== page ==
France to triple its arsenal of ‘super speed cameras’ by 2020

Up to 1,2000 “speed cameras of the future” will be installed on roads across France by the end of next year, three times the initial amount projected. The hi-tech spy cameras do much more than clock drivers’ speed.

France to triple its arsenal of 'super speed cameras' by 2020
Photo: AFP

France’s government has decided to shrug off the ire many “yellow vest” protesters feel towards speed cameras and triple its fleet of high-tech radars tourelles, from the 400 planned for this year to 1,200 by the end of 2020. 

The devices are capable of not only clocking your speed but also recording a variety of other misdemeanours, such as phoning while driving, sudden swerving, not respecting the safety distance between vehicles, jumping a red light, not wearing a seatbelt, or overtaking on the right, which is illegal in France.

Three quarters of France’s existing speed cameras have been vandalised since the start of the “yellow vest” protests last year, but these newest models are perched on four-metre tall posts and are said to be far harder to vandalise than existing ones.


“The speed cameras are painted, hammered or wrapped in something but five to seven days after the damage report has been filed they get fixed,” Emmanuel Barbe, France’s Interdepartmental delegate for Road Safety, told Le Parisien.

“For every speed camera that’s damaged beyond repair we replace it with a newer turret speed camera.

“So far we have installed 150 to 200 of these new models. Our goal is to install 400 to 450 by the end of 2019 and 1,200 by the end of 2020. “

Asked what percentage of speed cameras were currently out of order after being vandalised, Barbe said he’d rather not answer the question so as to not encourage criminal practises. 

The cameras, whose brand name is the Mesta Fusion 2 and which can monitor eight lanes of traffic and several vehicles at once, will reportedly only be used initially to catch people speeding.

There will however be four decoy cameras for each operating one, and the decoys and the real ones will be switched regularly to prevent drivers figuring out which are the ones catching them breaking the law.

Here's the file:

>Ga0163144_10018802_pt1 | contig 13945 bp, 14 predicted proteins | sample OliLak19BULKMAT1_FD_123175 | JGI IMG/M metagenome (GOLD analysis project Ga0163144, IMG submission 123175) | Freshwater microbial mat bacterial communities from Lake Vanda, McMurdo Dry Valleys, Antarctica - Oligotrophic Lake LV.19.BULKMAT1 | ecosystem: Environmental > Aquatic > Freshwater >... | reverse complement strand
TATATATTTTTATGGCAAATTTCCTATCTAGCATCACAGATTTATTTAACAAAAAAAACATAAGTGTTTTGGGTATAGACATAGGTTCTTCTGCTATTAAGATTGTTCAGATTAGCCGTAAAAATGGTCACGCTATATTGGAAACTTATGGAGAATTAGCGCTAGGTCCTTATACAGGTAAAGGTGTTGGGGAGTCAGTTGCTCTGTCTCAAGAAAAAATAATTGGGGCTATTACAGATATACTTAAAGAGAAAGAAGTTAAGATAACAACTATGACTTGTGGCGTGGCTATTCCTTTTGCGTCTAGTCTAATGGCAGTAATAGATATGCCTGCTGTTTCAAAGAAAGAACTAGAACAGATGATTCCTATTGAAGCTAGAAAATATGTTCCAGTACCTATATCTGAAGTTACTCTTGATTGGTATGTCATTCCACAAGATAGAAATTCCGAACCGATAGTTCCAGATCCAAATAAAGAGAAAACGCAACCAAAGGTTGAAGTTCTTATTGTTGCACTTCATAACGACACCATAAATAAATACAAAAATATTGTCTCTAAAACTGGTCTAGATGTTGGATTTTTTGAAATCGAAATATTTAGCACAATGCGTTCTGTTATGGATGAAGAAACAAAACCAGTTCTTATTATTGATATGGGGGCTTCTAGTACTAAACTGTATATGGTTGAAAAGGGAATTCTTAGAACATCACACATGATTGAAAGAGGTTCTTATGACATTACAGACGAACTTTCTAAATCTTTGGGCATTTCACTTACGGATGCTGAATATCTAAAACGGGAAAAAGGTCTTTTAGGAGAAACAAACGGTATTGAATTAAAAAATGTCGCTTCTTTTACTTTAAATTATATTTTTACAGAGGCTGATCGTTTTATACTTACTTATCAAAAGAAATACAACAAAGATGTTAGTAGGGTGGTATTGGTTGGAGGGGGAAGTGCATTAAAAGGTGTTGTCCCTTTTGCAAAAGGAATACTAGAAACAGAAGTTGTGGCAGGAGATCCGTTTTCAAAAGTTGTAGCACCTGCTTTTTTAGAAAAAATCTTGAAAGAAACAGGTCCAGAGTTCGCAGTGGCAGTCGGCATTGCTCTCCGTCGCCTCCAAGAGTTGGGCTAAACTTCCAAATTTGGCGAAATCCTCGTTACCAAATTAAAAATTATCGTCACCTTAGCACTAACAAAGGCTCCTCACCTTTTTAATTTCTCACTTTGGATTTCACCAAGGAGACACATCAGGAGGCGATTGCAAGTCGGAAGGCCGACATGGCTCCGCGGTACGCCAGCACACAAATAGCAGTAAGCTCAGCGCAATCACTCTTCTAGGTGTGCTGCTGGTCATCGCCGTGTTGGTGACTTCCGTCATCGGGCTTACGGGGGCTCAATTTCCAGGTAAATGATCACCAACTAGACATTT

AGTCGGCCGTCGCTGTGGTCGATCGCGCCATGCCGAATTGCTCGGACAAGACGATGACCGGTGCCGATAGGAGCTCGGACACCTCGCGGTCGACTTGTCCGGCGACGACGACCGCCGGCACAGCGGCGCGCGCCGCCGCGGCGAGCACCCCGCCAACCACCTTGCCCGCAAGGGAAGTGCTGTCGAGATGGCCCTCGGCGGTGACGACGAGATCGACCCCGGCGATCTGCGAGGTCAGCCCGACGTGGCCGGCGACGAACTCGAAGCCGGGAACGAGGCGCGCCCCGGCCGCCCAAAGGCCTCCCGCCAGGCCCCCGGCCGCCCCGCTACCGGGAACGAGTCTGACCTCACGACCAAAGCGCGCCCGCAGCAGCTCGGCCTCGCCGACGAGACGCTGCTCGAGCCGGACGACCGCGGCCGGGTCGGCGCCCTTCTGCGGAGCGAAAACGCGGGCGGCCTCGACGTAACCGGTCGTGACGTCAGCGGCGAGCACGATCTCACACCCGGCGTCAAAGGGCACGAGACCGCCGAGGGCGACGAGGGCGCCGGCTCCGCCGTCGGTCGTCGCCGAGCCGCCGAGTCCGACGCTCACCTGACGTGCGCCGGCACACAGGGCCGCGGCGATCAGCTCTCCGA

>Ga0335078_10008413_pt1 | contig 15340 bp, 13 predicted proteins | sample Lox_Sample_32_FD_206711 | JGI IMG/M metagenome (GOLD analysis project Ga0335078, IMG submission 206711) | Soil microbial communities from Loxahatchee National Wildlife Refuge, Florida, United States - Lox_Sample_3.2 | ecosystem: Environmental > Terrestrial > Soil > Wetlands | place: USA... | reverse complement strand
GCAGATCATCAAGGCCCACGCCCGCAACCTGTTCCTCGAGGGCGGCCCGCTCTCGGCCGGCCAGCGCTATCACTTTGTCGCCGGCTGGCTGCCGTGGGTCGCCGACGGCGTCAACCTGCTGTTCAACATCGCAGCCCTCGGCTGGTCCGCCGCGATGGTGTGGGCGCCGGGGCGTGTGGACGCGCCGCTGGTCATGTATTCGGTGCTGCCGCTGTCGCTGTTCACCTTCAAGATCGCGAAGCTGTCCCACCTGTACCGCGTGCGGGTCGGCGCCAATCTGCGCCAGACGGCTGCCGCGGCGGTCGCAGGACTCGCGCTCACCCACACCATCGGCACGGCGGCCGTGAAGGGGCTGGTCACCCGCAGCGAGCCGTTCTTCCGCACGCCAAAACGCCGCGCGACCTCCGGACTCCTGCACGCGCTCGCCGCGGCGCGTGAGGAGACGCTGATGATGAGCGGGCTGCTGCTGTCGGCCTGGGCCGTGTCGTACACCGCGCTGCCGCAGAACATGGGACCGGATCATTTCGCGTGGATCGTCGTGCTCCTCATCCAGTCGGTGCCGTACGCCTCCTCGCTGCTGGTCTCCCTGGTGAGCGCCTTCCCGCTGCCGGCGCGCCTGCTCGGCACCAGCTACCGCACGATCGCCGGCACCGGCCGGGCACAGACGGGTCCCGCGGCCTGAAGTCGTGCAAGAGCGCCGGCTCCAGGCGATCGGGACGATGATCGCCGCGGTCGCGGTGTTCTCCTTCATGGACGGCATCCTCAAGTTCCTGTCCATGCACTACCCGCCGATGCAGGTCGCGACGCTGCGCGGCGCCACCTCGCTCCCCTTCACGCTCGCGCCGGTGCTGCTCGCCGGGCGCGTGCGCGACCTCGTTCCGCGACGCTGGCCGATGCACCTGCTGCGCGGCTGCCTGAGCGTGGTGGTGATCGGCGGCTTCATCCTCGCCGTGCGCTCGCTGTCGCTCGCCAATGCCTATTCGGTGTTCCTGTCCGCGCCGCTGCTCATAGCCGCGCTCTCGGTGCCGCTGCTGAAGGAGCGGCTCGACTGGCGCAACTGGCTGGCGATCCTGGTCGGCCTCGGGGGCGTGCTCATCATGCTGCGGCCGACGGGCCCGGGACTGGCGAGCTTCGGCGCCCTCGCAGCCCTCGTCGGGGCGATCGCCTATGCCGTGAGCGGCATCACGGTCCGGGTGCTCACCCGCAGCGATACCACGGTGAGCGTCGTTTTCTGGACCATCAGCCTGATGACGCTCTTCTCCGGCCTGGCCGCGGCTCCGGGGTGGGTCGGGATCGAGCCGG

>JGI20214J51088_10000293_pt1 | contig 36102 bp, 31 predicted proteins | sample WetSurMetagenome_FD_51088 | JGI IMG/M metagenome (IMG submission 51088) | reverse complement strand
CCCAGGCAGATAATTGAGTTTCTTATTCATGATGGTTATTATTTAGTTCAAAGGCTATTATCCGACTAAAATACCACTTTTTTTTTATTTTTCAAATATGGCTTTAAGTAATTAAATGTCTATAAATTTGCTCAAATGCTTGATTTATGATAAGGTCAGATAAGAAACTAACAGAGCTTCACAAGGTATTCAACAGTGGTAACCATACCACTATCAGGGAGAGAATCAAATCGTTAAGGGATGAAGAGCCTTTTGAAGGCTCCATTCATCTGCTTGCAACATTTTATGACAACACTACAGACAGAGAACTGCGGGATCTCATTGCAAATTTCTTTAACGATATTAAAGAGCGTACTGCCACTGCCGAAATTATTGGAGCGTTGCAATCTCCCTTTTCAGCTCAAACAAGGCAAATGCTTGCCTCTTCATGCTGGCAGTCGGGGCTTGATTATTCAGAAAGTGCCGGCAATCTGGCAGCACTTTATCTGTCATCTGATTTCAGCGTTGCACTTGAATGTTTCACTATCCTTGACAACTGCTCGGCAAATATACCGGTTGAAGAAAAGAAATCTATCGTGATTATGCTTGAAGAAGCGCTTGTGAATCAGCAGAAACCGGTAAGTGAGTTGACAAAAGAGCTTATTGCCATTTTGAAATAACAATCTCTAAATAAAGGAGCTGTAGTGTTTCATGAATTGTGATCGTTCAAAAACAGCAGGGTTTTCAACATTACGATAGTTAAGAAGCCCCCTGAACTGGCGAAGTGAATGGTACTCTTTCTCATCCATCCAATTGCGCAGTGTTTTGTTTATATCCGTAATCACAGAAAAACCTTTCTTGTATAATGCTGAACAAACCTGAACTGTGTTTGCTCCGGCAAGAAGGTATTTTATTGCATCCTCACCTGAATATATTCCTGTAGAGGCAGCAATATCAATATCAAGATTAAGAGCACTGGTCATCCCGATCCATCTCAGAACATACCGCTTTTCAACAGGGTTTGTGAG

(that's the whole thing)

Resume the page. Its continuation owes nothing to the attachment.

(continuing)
Member comments

Log in here to leave a comment.
Become a Member to leave a comment.


Why are half of France’s speed cameras out of action?

Half of France's speed cameras aren’t working and the reason is a familiar one.

Why are half of France's speed cameras out of action?
A car drives past a speed camera trashed with a placard reading "Macron, you spoil our lives, the Yellow vests will spoil your quinquennium", in Ajaccio (Corsica). Photos: AFP

Around half of France’s fixed speed trap cameras are currently out of order. 

The reason for this sudden yet widespread disrepair is – if you hadn’t guessed it already – the nationwide acts of vandalism against public property carried out by the most radical anti-government protesters in recent weeks.

Of the 3,275 fixed speed cams in France, 250 have been damaged beyond repair and an additional 1,500 have been vandalized to the point where they no longer work.

The means of destruction range from covering les radars in paint to wrapping them in Clingfilm or in rubbish bags to prevent the camera from working.

France’s Road Safety association had decided to keep the news under wraps to prevent the vandalistic trend from spreading, but that seems to have happened regardless.

Although there isn’t a figure yet for what the damage amounts to, the public entity told Europe 1 the bill is of “millions of euros.”

READ ALSO: French state coffers boosted by record €1 billion bonanza from speed cameras

There is no way of knowing at present if it’s gilets jaunes protesters who are responsible for the speed cam vandalism or professional casseurs (as hooligans who destroy public property are known in France) who are taking advantage of France’s current situation to act with impunity.

Toll booths have however been severely damaged by “yellow vest” protesters who blockaded traffic with burning barricades.

Vandalising a speed camera is considered a crime in France which can see culprits handed anything from a seven year prison sentence to a €100,000 fine.